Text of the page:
The fifth and current run of the hit original Filipino musical Rak of Aegis is down to its last few shows this month of August.
According to Rak of Aegis’s director Maribel Legarda at the press launch, the show’s last three weekends will be “dedicated to help raise funds for the sustainability” of the Philippine Educational Theater Association (PETA).
PETA is the theater group behind Rak of Aegis, among other remarkable productions, and it will celebrate its 50th year next year with a mix of old and new plays such as Caredivas and Ang Buhay ni Galileo.
Legarda did not divulge what lies beyond PETA’s golden anniversary, but she tellingly announced: “This might be your last chance to catch Rak of Aegis!”
And, so, let us count the ways why you people who haven’t seen this musical should do, pronto!
For starters, Rak of Aegis features the vocally challenging and emotionally stirring songs of the incomparable rock band Aegis—“Luha,” “Halik,” “Basang-basa sa Ulan,” to name a few.
The story, written by noted playwright Liza Magtoto, is simple and clear yet multi-dimensional and relevant.
It is told mostly through song numbers that are cleverly arranged by musical director Myke Salomon, engagingly performed by the topnotch cast, and rousingly staged by the entire team.
Now, all the audience members have to do is sit and enjoy the show.
The story is about Aileen, the only child of luckless shoe store workers Kiel and Mercy, and they all live in a flood prone urban community named Barangay Venizia.
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For two months, Barangay Venizia has been submerged in floodwaters, causing many problems and frustrations to its dwellers, especially its barangay captain Mary Jane, who’s also the shoe shop owner and a single mother to Aileen’s childhood sweetheart and suitor Kenny.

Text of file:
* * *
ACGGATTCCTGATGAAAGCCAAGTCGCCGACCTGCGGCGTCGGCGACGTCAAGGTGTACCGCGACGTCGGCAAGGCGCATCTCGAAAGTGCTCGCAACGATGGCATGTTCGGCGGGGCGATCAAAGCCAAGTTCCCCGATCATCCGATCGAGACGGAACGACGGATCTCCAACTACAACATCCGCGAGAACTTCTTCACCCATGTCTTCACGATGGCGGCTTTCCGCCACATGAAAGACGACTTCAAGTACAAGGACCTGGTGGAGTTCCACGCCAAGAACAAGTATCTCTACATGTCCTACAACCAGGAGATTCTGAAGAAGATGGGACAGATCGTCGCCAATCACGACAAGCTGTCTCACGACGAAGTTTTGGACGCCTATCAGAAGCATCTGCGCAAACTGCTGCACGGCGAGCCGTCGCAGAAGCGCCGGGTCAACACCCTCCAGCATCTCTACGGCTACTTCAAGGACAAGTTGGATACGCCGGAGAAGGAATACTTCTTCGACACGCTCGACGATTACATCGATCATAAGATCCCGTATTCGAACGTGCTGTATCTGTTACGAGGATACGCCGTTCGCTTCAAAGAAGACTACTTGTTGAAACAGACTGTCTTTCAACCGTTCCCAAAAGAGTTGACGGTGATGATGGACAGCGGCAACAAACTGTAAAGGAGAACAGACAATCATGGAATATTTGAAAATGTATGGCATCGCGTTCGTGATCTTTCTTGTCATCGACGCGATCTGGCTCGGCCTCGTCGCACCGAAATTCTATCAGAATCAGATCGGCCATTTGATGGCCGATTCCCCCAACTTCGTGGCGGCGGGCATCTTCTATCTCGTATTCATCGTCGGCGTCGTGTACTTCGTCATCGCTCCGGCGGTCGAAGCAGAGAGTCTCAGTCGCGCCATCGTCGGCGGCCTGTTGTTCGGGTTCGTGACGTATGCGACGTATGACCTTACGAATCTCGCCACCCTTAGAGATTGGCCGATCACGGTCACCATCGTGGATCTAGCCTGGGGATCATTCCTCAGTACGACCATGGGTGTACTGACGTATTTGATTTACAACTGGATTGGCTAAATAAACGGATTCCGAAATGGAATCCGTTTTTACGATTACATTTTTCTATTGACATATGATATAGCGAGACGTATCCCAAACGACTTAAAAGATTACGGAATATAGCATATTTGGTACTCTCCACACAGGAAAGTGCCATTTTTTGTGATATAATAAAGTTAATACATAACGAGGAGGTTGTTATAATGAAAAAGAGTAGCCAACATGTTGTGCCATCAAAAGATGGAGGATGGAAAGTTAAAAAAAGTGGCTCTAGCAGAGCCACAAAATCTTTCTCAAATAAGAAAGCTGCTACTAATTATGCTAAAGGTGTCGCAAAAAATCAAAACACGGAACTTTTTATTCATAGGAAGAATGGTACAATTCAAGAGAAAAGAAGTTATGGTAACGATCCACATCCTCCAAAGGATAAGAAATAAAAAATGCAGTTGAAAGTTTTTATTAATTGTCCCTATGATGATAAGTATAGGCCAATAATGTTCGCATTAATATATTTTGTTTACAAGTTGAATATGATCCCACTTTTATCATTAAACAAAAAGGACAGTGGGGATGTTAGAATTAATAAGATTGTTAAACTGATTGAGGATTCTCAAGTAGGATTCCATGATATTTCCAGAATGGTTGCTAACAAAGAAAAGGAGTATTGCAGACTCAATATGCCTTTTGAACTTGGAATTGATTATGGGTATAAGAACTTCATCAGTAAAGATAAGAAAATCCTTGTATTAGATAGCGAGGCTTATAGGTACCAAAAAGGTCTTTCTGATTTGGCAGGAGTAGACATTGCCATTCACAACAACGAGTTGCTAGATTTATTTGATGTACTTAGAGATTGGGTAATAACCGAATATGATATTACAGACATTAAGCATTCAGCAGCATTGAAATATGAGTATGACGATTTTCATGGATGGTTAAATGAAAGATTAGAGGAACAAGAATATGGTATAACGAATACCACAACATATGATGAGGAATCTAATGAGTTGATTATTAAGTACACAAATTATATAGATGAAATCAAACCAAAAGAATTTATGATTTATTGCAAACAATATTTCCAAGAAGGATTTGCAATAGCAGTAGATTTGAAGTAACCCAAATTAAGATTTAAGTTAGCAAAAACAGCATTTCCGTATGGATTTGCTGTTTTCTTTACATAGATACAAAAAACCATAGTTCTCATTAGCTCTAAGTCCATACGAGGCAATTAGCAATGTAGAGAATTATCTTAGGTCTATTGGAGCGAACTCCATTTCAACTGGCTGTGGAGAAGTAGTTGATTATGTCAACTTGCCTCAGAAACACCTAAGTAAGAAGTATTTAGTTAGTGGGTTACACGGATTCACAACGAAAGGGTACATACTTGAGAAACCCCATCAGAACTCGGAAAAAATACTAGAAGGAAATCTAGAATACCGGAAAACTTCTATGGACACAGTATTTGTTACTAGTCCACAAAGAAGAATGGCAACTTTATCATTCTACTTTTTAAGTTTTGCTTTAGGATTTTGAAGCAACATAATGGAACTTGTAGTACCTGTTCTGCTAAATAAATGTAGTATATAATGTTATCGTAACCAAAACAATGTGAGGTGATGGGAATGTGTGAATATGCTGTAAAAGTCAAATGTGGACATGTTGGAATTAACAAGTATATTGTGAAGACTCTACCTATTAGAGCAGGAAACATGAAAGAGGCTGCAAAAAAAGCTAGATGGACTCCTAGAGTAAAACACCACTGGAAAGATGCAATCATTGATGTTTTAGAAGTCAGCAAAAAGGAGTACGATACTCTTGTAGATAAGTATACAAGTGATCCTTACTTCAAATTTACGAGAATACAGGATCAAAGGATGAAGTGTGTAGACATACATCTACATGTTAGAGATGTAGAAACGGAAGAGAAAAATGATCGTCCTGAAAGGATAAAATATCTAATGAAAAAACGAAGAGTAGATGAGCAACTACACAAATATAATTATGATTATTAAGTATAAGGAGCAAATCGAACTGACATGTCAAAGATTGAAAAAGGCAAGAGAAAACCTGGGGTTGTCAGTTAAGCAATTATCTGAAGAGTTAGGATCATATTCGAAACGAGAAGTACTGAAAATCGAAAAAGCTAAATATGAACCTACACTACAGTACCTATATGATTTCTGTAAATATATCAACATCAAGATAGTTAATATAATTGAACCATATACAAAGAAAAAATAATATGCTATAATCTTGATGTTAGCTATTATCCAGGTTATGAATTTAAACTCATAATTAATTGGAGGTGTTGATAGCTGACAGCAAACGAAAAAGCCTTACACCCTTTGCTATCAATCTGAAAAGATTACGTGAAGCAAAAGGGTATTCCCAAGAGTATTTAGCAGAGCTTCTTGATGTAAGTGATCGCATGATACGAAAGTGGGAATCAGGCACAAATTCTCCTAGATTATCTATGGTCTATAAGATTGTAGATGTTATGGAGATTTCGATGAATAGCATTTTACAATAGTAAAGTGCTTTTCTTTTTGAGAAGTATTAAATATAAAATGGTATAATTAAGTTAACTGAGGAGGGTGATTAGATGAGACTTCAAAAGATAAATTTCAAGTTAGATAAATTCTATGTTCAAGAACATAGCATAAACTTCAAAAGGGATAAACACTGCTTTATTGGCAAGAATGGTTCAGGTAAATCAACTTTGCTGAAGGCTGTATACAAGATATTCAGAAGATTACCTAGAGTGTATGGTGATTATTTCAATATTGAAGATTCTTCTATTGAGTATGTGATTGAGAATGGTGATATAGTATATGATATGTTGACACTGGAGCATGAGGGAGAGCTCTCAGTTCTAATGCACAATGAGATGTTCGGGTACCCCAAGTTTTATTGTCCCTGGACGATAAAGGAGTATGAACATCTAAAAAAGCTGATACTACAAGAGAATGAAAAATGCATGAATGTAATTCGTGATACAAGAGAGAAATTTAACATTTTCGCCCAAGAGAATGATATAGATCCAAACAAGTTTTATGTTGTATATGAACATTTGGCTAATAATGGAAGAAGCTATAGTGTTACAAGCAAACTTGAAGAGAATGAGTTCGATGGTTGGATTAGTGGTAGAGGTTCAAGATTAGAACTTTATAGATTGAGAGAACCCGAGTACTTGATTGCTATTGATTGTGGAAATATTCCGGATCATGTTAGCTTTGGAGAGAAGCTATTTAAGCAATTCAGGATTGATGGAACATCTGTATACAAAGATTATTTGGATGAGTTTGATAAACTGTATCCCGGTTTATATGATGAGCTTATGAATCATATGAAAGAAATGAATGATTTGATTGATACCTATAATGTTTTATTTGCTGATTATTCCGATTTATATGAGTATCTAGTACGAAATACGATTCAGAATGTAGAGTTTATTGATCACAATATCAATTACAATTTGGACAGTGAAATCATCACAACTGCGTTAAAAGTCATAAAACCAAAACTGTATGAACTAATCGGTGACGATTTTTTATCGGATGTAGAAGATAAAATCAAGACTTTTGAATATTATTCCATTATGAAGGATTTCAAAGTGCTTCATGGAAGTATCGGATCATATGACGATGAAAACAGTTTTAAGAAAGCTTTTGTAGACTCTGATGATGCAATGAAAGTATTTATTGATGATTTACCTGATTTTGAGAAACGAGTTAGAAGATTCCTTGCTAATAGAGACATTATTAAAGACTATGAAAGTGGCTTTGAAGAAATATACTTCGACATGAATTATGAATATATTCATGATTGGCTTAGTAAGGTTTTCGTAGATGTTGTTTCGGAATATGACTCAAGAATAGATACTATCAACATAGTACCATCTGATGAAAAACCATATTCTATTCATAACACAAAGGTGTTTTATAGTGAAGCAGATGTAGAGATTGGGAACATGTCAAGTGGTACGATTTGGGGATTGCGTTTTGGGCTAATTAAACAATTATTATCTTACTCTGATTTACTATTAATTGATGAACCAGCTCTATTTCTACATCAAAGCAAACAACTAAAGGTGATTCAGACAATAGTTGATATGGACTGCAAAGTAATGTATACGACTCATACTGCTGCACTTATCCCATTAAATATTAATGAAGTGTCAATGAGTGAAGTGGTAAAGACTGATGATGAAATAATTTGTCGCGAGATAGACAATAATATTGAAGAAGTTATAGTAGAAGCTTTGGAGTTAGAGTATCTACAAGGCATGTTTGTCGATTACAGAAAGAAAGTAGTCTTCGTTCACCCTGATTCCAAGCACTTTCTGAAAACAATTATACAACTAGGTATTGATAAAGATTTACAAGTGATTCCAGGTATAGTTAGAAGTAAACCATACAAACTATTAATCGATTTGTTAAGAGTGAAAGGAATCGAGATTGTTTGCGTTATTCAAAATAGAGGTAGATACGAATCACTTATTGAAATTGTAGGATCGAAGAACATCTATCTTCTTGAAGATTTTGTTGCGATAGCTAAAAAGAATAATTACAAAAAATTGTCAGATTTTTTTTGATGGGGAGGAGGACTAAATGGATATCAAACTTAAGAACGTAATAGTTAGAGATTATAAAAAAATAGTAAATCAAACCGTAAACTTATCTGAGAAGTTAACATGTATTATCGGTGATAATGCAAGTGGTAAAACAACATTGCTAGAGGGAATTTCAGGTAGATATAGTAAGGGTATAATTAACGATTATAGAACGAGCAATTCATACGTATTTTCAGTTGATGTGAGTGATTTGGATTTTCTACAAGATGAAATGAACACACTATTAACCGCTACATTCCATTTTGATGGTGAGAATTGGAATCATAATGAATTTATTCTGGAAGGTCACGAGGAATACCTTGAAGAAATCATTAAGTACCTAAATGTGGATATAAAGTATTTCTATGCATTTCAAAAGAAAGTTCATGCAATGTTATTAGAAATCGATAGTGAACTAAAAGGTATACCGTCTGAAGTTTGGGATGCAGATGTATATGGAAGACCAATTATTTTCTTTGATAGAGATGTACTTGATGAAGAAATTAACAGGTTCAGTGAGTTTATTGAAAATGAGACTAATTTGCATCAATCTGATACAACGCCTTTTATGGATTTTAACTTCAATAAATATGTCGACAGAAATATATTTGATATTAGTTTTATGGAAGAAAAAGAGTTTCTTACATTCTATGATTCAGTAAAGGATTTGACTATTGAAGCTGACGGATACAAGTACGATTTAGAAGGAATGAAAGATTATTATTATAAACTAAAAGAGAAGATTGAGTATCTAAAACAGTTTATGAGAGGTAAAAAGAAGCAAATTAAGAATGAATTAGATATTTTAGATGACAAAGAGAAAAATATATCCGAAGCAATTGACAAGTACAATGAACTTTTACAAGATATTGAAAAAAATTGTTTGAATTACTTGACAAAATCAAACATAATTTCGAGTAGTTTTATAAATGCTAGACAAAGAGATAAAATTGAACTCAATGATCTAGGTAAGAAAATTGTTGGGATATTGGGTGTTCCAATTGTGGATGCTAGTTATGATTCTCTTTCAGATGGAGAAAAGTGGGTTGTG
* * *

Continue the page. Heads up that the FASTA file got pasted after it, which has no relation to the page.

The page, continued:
Aileen has a seasonal job as a saleslady and a permanent dream of becoming a famous singer. She thinks that the best way to reach her goal is to make an amateur music video that she’ll upload on YouTube and will hopefully get noticed by American TV show host Ellen DeGeneres.
Ellen has a widely followed and eponymously titled chat program, The Ellen DeGeneres Show, where YouTube sensations like Filipino singer Charice have appeared as guests and subsequently got worldwide acclaim.
In producing her music video, Aileen enlists the help of Kenny. But Kenny has his own issues, particularly his relationship with his mother, so he can’t focus on helping her.
The persistent dreamer finds an ally in another neighbor, Tolits, a boatman who traverses the floodwaters to bring his passengers in and out of the village safe and dry. He also has a secret crush on Aileen.
While feeling down and out, Aileen sings her heart out and Tolits captures her powerful performance in the middle of the flooded urban dwelling. She uploads her video. It becomes viral, and she gets the public’s attention, enough to be offered a concert gig to be held right in her wet neighborhood.
But then, a mysterious rich man named Fernan appears in Barangay Venezia. He makes a deal with Kapitana Mary Jane, whose encouragement of Aileen’s concert runs against Aileen’s father Kiel’s principles. It turns out that Mary Jane and Kiel have a bittersweet past.